The past few weeks have been full of highs and lows.
It started off with the London Marathon. As most of you will probably know, my boyfriend, Josh ran the marathon for PSC Support on April 13th. It was such a good day. Some of mine and Josh’s family met up with a few other people from the PSC Support group and made our way to different points of the race throughout the day to try and spot Josh and cheer him on. We managed to catch him at mile 7 and mile 18. It was a lot of fun and really good to spend the day getting to know everyone and sharing our stories and experiences with PSC. Although I spend a lot of time talking to people from the support group online, meeting them in person is completely different and really comforting.
Josh spent months before the marathon training really hard, raising awareness of PSC and organ donation and of course raising money for the charity. It’s been amazing to see the support that he’s received throughout and I cannot thank the people who have sponsored him or helped raise awareness enough, it really will make so much difference to the charity and PSC patients all over the UK.
Josh ran the marathon in 4 hours 18 minutes, I have never been more proud or felt luckier to have such support around me. I don’t think I’ll ever be able to explain exactly what it means to me. We still haven’t got a grand total of how much Josh has managed to raise as we are still collecting sponsor money but we know that it is round about £4,000. An incredible amount that will all go towards helping support people affected by Primary Sclerosing Cholangitis and providing funding for more research into the disease which is desperately needed.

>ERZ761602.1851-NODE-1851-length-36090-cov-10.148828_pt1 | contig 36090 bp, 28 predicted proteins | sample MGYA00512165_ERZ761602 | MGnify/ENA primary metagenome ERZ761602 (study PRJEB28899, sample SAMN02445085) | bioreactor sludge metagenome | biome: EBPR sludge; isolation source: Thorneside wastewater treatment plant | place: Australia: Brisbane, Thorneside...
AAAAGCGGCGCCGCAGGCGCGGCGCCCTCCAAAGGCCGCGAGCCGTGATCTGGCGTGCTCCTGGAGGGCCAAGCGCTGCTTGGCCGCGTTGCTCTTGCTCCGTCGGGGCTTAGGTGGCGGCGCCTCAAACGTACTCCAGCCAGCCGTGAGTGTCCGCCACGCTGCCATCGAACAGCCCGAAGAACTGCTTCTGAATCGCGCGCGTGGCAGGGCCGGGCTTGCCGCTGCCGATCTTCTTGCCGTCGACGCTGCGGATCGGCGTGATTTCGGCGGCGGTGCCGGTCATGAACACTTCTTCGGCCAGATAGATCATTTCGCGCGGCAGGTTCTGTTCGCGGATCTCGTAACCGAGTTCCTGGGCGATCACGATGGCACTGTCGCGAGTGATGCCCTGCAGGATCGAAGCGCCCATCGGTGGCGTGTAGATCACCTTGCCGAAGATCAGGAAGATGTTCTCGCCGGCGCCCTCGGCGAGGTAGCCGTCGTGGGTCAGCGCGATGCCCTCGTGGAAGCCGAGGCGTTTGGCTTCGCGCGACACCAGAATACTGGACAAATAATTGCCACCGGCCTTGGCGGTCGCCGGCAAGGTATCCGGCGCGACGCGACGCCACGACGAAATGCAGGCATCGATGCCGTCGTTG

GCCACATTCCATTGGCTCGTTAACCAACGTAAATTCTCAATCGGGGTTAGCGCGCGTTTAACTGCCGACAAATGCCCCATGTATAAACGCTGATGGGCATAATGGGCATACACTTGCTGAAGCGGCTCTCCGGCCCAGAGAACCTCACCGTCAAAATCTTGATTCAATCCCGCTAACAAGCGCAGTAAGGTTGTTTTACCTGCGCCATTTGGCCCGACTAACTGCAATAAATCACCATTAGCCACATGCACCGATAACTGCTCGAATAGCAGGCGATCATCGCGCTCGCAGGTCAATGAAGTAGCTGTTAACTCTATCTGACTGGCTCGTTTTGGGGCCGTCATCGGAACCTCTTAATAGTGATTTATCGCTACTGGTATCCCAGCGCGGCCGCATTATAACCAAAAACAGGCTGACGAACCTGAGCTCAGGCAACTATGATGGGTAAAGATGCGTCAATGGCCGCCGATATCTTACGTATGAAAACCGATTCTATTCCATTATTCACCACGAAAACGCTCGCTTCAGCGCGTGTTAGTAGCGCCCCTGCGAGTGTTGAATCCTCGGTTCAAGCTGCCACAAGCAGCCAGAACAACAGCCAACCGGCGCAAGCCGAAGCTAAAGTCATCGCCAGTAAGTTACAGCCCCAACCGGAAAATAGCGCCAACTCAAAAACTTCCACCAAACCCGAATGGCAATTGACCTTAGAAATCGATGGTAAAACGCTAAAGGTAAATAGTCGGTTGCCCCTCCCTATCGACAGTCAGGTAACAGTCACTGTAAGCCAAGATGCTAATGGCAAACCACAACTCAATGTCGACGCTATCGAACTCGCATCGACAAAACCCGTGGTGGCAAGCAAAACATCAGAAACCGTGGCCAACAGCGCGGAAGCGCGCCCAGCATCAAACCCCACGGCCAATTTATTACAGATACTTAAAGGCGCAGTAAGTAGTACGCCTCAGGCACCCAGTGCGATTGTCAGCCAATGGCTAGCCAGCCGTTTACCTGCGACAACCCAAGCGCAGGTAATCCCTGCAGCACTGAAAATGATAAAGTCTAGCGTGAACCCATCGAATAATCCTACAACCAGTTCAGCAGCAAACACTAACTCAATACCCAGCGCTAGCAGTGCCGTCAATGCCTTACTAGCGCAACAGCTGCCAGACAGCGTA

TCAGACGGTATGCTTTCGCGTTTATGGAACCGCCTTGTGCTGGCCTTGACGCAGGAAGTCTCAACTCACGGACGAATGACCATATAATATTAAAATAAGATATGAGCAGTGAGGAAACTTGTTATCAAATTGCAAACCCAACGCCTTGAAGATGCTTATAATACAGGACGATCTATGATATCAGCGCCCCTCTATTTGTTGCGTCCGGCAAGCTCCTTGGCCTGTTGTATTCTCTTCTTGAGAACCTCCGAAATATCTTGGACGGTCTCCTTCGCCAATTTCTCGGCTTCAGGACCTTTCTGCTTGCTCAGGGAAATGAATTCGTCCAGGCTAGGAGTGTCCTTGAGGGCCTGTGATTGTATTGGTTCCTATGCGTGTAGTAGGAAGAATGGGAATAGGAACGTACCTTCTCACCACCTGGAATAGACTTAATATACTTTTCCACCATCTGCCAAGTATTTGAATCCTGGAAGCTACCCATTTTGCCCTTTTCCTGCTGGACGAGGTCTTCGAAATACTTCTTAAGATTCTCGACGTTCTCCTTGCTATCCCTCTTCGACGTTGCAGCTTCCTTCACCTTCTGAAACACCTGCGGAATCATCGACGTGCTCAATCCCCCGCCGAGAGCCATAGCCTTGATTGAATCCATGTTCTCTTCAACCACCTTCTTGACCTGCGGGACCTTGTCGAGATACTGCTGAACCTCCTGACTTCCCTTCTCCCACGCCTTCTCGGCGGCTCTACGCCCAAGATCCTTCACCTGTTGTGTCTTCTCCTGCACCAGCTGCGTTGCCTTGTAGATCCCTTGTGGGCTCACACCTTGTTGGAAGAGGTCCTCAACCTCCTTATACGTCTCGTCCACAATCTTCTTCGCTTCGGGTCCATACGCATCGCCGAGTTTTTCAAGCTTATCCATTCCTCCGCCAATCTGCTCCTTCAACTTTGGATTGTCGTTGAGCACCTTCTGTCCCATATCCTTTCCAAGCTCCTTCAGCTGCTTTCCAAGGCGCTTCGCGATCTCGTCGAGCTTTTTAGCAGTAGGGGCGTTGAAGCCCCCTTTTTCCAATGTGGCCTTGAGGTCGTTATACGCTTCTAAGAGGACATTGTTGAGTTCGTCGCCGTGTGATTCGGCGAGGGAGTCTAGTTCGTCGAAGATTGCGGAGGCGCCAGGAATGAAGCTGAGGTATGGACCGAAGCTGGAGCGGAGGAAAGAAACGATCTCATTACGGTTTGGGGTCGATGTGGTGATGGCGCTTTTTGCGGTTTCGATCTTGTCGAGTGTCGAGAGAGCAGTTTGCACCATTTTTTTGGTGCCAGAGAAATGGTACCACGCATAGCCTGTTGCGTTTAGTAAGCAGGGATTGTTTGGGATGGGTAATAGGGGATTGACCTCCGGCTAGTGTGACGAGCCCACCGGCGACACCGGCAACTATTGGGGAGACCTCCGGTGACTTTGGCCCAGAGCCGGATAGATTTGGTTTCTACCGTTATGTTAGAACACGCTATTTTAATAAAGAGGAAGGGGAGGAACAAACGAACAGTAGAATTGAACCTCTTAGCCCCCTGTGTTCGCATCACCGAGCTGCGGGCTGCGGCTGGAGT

THANK YOU TO EVERYONE WHO HAS DONTATED!
After the marathon, I spent a good few days resting and regaining energy after such a busy weekend. During the following weeks I actually felt the best I have felt in a very long time. All my symptoms were much more manageable than they have been, especially the fatigue. I have been able to do more than usual and get out and about more often without completely wearing myself out. After being at my worst throughout February and most of March, this was a very welcomed change! I tried to make the most of it by making lots of plans and being as active as possible.
Both my April and May clinic appointments have been positive too, no real changes to my condition, my jaundice has actually decreased a bit so I’m closer to my pasty-skinned self than I have been in a while! The only difference is that I’ve been experiencing much more frequent and intense pain in my upper right side. This is probably just a normal part of what’s going on with my liver but I’m due an MRCP scan this month anyway so they will be able to see if there’s anything significant that could be causing the pain.
When I feel well like this, it’s easy to stay positive and not get anxious about the time I have spent/will spend on the waiting list. It’s easier to put it to the back of my mind and feel confident about how things are going to turn out.
This good spell lasted about 3 weeks until last week when I finally pushed myself to the limit and completely burnt out! This week has been a completely different story and I’ve been paying for overdoing it. I’ve spent all week at home, sleeping a lot and nursing a cold. I’ve learn my lesson. Although I may feel okay or at my best, I still have to remember to rest. I definitely cannot have full days every week, I have to remember to get the balance right and allow for a day to recover after a busy day.